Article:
There are several types of investments within the educational sector. School infrastructure investments are the most prevalent and are easily measurable. There is also investment in people that include loan programs, vocational training, teacher training. We can also recognize investment in technology and service models including software development, distance learning programs, and integrated management or back-office support to reduce costs and improve quality, with deals that can be very small and highly risky. Finally, we can also have investment to consolidate the education ecosystem aiming at building a more robust education marketplace.
The investment channel chosen by an investor depends on how much capital it seeks to deploy and how much risk it wants to take.
By investing through intermediaries, investors can deploy more capital, enabling them to take on large-scale projects or spread risk across a range of models with relatively lower transaction costs.
When private commercial funding accounts for an estimated US$500 billion, impact investing comprises about US$3 billion of that subset, representing only a tiny share of overall education funding.
The sector is still in its infancy, meaning that large international players still dominate the landscape, and most investors are taking a gradual, opportunistic approach for building their education portfolio, notably due to limited examples of success heightening perceptions of risk.
Most finance-first oriented impact investors have targeted middle to upper-middle income customers who have meaningful ability to pay for various for-profit education models, that have proven to also be commercially attractive.
Larger funds and institutional investors tend to seek investments with low transaction costs, lower perceived risk, and greater potential for returns to capital.
Invest in Education: limitations for impact investors
We must also recognize some limitations for impact investors such as a lack of innovative education models and innovative financing structures. We also have a lack of track records of successful interventions that increase the perception of risk and a constrained definition of success that is informed by traditional/commercial investing principles.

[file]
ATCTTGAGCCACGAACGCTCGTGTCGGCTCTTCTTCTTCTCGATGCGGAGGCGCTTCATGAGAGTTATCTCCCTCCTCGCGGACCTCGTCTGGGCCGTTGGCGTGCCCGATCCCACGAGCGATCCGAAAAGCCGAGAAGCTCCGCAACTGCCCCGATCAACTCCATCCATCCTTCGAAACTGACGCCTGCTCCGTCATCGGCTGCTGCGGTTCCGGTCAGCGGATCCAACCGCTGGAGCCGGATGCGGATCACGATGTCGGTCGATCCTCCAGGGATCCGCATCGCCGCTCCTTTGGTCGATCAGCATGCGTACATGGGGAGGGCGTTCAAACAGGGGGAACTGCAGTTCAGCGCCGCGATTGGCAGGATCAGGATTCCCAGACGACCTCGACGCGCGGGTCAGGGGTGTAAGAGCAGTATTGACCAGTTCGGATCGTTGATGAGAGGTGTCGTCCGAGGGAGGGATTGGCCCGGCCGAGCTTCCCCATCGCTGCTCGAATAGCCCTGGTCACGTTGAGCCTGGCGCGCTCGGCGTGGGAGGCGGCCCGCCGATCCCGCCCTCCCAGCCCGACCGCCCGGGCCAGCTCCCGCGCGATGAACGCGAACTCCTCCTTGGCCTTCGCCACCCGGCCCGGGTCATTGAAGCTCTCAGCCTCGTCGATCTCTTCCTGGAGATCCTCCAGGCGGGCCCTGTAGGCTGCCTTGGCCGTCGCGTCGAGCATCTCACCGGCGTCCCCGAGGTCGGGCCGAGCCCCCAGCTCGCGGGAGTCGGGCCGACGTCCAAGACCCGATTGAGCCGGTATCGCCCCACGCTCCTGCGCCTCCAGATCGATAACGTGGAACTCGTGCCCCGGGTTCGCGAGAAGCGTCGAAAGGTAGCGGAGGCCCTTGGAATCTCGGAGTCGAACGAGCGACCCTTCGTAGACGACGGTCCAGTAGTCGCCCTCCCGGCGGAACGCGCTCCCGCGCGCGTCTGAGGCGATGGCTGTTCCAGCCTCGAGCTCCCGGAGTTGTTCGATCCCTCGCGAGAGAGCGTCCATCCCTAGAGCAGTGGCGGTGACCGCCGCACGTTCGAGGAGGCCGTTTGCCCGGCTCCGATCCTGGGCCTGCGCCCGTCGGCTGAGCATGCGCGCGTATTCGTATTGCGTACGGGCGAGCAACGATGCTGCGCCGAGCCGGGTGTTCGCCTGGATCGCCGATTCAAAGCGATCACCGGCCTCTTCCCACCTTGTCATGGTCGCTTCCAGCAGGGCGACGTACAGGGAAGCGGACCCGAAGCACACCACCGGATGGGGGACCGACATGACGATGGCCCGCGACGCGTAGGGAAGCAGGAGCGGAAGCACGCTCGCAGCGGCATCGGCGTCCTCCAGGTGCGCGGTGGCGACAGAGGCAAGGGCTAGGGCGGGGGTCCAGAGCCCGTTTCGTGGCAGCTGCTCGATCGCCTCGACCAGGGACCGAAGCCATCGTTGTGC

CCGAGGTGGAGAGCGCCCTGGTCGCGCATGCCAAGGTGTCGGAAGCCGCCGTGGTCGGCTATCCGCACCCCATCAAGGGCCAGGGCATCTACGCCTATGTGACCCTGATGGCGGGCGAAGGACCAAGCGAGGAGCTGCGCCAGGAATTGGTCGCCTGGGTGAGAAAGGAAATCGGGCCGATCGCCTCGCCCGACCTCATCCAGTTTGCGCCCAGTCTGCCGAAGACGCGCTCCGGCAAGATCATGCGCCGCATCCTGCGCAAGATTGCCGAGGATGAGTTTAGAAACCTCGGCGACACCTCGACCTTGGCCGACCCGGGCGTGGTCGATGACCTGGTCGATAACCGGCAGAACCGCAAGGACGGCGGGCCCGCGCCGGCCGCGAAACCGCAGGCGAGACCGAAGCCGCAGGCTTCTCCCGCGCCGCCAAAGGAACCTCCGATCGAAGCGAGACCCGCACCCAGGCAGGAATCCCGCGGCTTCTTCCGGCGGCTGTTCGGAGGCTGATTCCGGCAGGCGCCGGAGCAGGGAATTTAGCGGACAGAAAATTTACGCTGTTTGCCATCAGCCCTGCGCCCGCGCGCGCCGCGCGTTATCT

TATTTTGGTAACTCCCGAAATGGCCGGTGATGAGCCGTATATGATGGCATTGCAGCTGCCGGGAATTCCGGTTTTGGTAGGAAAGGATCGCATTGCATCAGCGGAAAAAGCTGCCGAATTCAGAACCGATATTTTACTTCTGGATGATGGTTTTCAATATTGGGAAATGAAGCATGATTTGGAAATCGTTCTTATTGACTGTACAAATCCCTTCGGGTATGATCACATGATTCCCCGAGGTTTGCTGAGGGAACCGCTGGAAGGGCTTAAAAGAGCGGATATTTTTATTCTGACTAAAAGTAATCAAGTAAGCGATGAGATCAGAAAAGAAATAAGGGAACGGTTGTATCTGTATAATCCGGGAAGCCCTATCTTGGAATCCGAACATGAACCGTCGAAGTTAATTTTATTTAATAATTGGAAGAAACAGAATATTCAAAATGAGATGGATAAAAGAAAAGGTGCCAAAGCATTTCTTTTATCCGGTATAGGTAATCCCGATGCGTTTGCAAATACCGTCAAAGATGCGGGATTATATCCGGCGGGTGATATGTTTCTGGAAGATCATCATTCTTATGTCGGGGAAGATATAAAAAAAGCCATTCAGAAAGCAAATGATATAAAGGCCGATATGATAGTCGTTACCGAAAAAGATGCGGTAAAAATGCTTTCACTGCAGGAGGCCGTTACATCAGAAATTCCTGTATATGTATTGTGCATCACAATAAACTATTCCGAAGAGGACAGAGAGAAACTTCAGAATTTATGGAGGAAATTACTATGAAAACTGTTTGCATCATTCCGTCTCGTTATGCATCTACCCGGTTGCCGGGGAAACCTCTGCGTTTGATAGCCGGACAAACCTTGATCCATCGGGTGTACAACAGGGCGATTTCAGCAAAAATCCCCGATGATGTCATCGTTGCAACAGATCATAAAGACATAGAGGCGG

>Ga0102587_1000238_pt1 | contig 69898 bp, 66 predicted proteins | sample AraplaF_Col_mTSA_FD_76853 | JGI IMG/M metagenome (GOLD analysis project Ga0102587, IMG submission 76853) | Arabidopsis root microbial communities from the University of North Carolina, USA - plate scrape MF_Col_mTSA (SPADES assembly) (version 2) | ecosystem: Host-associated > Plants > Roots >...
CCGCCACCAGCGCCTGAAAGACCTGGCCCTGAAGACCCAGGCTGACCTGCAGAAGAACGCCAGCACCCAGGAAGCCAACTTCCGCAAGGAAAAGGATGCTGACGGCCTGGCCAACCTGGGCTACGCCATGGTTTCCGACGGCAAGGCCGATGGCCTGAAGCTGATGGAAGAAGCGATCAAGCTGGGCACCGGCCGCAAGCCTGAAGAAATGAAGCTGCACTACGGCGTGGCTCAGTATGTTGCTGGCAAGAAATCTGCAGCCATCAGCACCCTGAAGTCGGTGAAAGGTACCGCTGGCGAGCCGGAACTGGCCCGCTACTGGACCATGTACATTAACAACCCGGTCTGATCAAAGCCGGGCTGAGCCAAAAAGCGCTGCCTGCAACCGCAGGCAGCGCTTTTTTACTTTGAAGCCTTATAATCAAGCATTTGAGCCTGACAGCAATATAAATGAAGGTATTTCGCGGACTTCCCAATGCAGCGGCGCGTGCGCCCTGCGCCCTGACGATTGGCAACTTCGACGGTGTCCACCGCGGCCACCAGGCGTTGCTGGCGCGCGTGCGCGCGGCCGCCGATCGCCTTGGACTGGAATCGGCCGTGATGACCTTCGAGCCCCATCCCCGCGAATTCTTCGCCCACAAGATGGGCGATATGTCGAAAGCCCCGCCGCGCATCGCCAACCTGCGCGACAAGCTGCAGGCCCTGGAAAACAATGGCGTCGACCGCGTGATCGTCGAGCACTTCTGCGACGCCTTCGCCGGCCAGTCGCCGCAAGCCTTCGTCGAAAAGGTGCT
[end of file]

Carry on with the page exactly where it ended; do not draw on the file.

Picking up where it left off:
Impact investment builds up the education sector as a continuum, paralleling the maturing of a national education system:
Where government is absent, the private sector can fill a gap through direct service provision.
Where government is present with low capacity, the private sector can spur innovations that increase utilization and enhance quality to ensure retention and access to under-served populations.
Strategies for Complementing the Public Sector are transitioning gradually from grants to investments, from private funding to government funding, and/or taking an already proven business model and extending its reach to more vulnerable populations.
For many impact investors, the ultimate goal of sustainability is demonstrated not only through financial profits and successful exits for them but also through preserving capital until the community or the government has the capacity to take over the operations and funding.
Education impact investing has exciting potential to mobilize new sources of funding and develop innovative approaches to education aiming at broadening access to quality education for all.
Models that do generate financial returns are usually targeted toward the middle and high-income populations.
Instead of focusing on discrete, small deals one-by-one, funders may choose to channel their investments through innovative intermediaries who are able to deploy larger amounts of capital more efficiently; catalyze innovative tools and service providers who are enhancing quality while reducing costs; support the broader education sphere for a healthier marketplace where private and public models can co-exist in the future.
Recommendations to structure impact investment strategy:
- Quality learning first
- Strong educational outcomes
- Effective teaching
- Innovative teaching & technologies
- Focus on local relevance and employability
- Professional development
- Extra-curriculum skills
- Professionalization skills
- Highly relevant skills & training
- Job market matching
- Focus on scientific subjects
- Strengthen equity in access to partnering institutions
- Financial incentives (merit scholarship, student loans, low-income populations, rural communities, marginalized youth)
- Non-financial incentives (information programs, marketing campaigns, inclusive infrastructures)
The impact of investors’ interventions should be supportive of the local education system and aligned with the government strategy. When it comes to impact strategies, there are four ways to impact education boosting innovation, strengthening the ecosystem, improving the relevance of education & professional integration of graduates, and expanding capacity.